Where is the Republican Caucus Leadership?
The Texas Senate is calm. After all, they’ve finished their work, for now.
The Texas Senate has passed legislation relating to 18 of the 20 priorities called for by Abbott. The Texas House, on the other hand, has passed 2.
The House is a hot mess. It’s difficult to overstate the circus, unless you’ve been in Austin to witness the clown-show firsthand. Other than the Freedom Caucus members, state representatives are irrationally stressed. This paranoia is driven largely by the fact that no one appears to be in charge. There is no plan, which would normally emanate from the Speaker’s team.
House Speaker Joe Straus has effectively lost control of the chamber.
Last week we saw Rep. Tony Tinderholt call points of order, only to see Speaker Straus hide his right hand in his pocket as it shook uncontrollably, day after day. Joe is scared.
The conservatives disdain Joe, the moderates are mad at him for putting them in this special session conundrum. It’s a lose-lose situation. The democrats are mad because he doesn’t follow the rules and the special session gives them no place to hide their radical and unpopular agenda to create, raise, and increase taxes. Everyone is mad at Joe.
This should be a unique time for the Republican Caucus to shine…but it cannot.
Or, perhaps it will not. Much like the House itself, the Republican Caucus has no real leadership. State Rep. Tan Parker (R-Flower Mound) has fully embraced Obama’s mantra of “leading from behind.” Caucus members are looking for leadership, but they selected an empty suit for that position. Tan is incapable of leading, except when corporate handouts are at stake—he’s all but proven as much to capitol onlookers.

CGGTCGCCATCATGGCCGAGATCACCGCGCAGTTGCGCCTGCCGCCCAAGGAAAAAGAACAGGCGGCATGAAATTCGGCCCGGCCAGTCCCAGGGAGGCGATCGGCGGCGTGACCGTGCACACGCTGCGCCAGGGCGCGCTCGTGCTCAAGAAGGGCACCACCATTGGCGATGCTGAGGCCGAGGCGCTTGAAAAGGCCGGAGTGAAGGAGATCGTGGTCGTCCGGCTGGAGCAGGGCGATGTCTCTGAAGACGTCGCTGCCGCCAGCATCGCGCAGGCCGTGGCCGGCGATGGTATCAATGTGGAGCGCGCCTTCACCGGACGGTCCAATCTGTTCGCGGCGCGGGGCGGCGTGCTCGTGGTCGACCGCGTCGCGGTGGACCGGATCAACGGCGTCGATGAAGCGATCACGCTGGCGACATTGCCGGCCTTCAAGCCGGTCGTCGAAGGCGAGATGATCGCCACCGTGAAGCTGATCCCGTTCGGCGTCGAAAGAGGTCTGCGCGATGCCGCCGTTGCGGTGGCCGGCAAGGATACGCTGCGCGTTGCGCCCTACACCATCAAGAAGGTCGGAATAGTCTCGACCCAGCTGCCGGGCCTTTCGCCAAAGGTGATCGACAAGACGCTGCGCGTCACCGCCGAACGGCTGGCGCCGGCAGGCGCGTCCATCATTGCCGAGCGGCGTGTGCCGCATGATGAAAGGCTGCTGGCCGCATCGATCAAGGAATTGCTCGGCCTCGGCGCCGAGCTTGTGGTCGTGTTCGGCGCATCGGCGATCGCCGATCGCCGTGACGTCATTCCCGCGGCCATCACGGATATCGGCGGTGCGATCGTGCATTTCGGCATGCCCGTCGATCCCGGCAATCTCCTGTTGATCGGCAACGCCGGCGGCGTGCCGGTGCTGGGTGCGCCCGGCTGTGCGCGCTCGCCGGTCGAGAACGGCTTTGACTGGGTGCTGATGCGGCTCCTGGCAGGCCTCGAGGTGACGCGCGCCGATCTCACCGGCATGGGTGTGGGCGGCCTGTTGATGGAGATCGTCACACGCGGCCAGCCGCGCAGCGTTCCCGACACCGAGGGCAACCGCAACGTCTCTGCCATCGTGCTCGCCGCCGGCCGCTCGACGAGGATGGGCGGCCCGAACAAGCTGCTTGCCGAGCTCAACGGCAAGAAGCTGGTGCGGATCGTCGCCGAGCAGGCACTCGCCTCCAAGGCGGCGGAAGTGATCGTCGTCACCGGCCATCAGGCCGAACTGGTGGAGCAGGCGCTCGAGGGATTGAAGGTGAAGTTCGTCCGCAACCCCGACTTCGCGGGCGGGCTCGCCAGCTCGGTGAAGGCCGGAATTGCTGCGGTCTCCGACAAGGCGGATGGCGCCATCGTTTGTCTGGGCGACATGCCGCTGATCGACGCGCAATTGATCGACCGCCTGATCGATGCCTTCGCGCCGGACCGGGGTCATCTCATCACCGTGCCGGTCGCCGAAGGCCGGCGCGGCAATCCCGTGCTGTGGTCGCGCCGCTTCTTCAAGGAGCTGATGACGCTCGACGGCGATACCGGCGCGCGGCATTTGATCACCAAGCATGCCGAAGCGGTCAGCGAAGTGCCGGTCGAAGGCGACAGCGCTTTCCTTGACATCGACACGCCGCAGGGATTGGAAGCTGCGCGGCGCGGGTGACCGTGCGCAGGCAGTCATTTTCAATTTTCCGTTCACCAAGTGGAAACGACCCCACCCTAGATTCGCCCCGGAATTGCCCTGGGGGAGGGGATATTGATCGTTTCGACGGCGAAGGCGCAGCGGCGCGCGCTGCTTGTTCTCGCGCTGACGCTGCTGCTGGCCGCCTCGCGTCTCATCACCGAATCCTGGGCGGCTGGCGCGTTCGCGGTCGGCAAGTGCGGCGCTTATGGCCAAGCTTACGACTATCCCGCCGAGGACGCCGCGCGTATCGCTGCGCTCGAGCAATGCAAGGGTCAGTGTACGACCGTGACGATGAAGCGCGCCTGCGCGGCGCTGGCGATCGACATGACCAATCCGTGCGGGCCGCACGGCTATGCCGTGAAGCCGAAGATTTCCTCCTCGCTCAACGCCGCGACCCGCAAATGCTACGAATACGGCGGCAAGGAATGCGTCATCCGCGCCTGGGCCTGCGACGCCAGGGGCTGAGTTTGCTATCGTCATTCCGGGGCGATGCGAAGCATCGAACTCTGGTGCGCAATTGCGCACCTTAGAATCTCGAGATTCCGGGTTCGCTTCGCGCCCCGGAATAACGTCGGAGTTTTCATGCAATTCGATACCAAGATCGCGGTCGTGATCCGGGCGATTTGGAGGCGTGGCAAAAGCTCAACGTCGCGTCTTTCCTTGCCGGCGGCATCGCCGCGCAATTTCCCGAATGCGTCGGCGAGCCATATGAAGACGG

Last week, without input from the caucus, Tan published talking points for members to use to reassure their constituents. Members were simply embarrassed by these blatantly false talking points. I’ve attached them to this article below.
Tan has chosen to fully embraced Straus’ tactic of blaming the rules, when convenient, while talking out of both sides of his mouth. In one sentence he brags about filing 209 bills, while following up with complaints the special session and calendar don’t give them enough time to act, because the House has so many more members than the Senate.
The truth is simple: Tan and Joe will always come up with ways to “get things done” when asked by the lobby, whether it’s the Texas Medical Association or the Texas Municipal League. When pressed by their taxpaying constituents, they’ll come up with little more than excuses.
Tan has chosen to demonstrate no leadership in regards to advancing popular priorities called for by Republicans. Tan needs to step aside, and let the caucus appoint new leadership.
Tan and Joe share a lot in common. Hopefully they will share a loss in March.